I am a thirty-seven-year-old single minister, serving on the staff of a large church. I have never been married and am not currently dating. And to be honest, I don’t see marriage in my future. I have made peace with my singleness—with one exception. I desperately want to mother a child.
My ministry position is as secure as any ministry position ever will be. I have saved a chunk of money by being frugal and careful, and I am in good physical shape. In recent months, I have read books, explored websites, and had conversations about single parenting, and I am ready to move ahead with this idea.
I know that adoption is probably the best route for me to pursue as a single minister mom, but in my heart, I really want to carry and birth my baby. I also know that having a pregnant unmarried minister (even one who openly confesses her use of artificial insemination) will be difficult for my congregation to accept.
How do you think I can start a conversation about a potential pregnancy with my fellow church staff members and leaders in the church? Or do you think I even should start this conversation? I love my church, love my ministry—I don’t want to shock, offend, or hurt them.
I am so conflicted! Your wise words, Dear Addie, would be appreciated!
-My Biological Clock is Ticking LOUDLY
The decision to become a mother is a highly personal one, yet one that has enormous implications for you personally and professionally. Your calling should figure into the calculus of your decision-making, but how much? You say you have already identified “the best route” to pursue as a single minister, but I wonder if silencing your heart’s desire really is the best route. If you worked in a different setting, would you be weighing your options in the same manner? Certainly everyone who is called into the ministry must make sacrifices, but is this a sacrifice God is calling you to make?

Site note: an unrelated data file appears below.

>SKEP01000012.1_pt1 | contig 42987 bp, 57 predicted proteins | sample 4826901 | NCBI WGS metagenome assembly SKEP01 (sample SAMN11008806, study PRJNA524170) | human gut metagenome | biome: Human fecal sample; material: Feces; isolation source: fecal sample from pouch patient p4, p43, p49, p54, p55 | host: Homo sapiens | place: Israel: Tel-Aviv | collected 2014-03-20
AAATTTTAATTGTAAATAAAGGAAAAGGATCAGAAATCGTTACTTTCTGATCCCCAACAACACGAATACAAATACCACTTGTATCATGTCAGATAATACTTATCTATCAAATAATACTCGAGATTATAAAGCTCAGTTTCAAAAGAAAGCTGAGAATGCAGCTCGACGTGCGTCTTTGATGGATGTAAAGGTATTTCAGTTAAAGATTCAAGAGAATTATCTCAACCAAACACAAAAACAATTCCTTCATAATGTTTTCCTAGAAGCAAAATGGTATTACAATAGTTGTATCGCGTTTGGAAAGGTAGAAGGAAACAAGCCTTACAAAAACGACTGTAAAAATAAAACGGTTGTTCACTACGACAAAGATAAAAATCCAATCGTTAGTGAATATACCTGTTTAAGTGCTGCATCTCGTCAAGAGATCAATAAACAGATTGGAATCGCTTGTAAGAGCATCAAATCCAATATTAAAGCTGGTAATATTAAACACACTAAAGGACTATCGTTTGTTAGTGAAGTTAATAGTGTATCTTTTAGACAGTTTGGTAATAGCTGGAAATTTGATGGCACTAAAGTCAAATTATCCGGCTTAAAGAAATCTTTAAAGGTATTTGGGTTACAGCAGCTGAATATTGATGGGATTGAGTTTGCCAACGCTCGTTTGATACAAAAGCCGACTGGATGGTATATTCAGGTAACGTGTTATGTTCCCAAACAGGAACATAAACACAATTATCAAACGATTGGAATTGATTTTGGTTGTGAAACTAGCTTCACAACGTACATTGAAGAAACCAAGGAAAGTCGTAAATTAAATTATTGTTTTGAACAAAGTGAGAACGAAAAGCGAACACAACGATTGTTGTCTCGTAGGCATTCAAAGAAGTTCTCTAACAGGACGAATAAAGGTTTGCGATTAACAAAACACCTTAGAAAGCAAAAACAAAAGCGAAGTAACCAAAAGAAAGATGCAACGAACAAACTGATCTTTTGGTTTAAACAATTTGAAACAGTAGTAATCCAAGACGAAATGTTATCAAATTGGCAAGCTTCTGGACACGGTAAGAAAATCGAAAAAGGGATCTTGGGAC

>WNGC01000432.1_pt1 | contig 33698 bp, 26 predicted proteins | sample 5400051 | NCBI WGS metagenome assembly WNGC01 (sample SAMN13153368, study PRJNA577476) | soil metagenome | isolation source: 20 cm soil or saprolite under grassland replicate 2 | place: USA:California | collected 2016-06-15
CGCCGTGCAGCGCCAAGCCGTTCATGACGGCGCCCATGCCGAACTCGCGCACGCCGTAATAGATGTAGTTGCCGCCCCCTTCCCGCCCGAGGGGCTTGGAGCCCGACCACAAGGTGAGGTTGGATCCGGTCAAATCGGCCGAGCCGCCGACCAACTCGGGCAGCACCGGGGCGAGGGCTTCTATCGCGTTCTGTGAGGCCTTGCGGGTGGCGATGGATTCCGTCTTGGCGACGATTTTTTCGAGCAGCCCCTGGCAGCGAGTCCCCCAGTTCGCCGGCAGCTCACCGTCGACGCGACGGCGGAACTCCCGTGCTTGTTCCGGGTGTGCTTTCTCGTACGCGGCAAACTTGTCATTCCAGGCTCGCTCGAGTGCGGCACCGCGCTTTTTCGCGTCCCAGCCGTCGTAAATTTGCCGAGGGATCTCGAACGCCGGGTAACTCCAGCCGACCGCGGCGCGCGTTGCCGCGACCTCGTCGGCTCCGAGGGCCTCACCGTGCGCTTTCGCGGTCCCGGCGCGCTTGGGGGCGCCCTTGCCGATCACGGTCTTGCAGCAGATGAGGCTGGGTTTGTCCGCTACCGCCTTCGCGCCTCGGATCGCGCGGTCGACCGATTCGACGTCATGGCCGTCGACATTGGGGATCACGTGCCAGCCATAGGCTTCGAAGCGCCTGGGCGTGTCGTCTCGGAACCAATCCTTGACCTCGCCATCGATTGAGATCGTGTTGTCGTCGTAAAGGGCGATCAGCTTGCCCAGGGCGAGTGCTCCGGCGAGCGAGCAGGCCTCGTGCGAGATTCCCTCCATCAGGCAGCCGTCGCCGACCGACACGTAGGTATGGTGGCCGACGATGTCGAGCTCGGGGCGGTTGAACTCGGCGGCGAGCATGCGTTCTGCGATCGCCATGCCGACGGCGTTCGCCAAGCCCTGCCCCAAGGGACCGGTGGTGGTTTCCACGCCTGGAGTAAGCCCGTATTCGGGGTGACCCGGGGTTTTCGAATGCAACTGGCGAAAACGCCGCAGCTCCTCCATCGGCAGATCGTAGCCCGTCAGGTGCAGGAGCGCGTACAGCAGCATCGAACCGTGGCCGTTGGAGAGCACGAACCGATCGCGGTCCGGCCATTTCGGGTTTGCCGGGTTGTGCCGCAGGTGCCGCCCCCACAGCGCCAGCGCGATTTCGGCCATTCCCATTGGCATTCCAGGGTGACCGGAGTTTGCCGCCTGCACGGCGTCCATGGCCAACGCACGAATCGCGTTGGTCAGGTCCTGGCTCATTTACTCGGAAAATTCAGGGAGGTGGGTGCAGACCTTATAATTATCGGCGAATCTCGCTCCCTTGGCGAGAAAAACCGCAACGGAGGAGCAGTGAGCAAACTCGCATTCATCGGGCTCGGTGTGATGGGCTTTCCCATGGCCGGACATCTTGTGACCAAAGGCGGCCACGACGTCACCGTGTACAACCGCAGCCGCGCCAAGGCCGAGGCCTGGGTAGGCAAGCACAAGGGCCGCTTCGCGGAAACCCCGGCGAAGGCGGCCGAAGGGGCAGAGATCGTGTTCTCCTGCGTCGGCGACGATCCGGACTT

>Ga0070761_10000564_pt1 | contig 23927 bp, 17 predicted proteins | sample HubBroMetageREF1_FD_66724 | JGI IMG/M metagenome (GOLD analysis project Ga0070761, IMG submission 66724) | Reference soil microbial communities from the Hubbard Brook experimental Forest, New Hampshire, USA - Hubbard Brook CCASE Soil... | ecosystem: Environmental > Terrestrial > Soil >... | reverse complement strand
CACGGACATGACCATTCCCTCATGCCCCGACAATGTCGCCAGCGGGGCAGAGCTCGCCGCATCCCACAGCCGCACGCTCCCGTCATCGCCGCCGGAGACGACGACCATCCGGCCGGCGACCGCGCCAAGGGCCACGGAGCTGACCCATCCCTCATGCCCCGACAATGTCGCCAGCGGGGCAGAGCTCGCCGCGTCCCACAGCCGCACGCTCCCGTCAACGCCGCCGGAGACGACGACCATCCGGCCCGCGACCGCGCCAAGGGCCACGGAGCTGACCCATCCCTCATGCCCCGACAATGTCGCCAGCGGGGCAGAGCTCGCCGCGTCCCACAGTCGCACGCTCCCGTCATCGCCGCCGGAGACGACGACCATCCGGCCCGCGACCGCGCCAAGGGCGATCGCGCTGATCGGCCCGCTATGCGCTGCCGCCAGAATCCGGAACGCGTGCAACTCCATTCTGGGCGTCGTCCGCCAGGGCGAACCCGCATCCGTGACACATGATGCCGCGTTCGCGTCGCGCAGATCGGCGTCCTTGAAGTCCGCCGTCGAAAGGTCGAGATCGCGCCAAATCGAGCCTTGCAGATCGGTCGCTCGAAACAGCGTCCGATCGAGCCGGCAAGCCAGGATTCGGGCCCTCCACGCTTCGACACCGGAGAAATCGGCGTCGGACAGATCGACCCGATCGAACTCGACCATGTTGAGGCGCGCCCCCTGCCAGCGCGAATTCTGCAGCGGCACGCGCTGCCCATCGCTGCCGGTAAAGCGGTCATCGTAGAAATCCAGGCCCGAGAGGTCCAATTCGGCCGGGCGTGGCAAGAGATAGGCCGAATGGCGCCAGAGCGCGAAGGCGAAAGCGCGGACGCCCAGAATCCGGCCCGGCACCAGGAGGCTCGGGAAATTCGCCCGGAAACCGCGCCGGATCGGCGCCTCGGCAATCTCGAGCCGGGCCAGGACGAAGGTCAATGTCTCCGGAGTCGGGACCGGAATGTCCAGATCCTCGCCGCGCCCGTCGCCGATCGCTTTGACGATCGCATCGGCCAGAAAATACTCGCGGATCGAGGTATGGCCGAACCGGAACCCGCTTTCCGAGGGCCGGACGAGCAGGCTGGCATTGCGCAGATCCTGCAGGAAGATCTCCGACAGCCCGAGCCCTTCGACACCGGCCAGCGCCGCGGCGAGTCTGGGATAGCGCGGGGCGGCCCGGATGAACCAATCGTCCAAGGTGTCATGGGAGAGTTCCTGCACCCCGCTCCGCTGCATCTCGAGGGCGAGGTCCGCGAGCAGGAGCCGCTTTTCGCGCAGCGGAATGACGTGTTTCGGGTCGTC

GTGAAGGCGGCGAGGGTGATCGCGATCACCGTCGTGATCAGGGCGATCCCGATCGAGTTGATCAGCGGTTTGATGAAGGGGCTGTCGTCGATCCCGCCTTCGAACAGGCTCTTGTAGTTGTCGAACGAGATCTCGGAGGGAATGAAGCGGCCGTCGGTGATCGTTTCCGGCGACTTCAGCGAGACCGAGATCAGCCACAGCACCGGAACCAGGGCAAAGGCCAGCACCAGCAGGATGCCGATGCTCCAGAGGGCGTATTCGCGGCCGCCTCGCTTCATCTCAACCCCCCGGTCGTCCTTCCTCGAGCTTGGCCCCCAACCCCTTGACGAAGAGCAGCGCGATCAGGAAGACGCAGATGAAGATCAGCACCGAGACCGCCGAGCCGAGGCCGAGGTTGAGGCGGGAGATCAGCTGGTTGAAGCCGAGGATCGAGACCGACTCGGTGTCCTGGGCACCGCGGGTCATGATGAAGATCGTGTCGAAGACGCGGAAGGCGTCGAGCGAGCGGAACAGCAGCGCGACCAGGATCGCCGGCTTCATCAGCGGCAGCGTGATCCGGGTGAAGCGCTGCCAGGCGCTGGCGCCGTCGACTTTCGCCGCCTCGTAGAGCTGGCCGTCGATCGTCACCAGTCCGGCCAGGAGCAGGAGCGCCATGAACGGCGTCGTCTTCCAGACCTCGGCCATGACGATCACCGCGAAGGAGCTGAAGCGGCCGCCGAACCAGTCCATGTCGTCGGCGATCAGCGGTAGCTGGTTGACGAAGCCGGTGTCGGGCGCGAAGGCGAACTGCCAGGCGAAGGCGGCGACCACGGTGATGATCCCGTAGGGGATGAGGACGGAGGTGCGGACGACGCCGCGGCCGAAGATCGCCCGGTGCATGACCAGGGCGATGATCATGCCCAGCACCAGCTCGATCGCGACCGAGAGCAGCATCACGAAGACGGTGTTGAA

Have you begun a conversation with those closest to you outside of your church – your family and trusted friends? If so, have their responses strengthened your resolve or clouded the issue? Do you have a mentor, a coach, or a spiritual director with whom you are speaking regularly? If not, you need to identify a spiritually mature individual outside of the church who can walk with you. Ultimately, you are the only one who can make this monumental decision, but God often uses others to help us in the process of discernment.
You wonder how you can begin a conversation with your fellow staff members about this sensitive subject. Are you seeking their input, or are you going to them with a final decision? You say your position is as secure as possible, but few ministerial positions are truly secure. If your pastor is supportive but then leaves unexpectedly during your pregnancy, what happens then? You need to take the long view. Your initial decision about whether to adopt or become pregnant will have long-term implications; either way, the decision to be a single mother will provoke questions should you look for another position down the road.
Does your church have a maternity leave policy in place? A conversation with your pastor or direct supervisor regarding the need for a policy, or one clarifying the details of the existing policy, would provide you with an opening for this discussion. (Note: BWIM’s website offers helpful resources regarding church maternity leave policies.) Initiating the conversation will undoubtedly be awkward, but this is absolutely necessary and needs to occur sooner rather than later. Realistically, you cannot control whether or not your decision shocks, offends, or hurts people in your congregation. Are you prepared to extend grace to those who don’t accept your choice? You are indeed facing a difficult decision, yet one that has the potential to bring you – and your congregation – great joy. Blessings on your journey.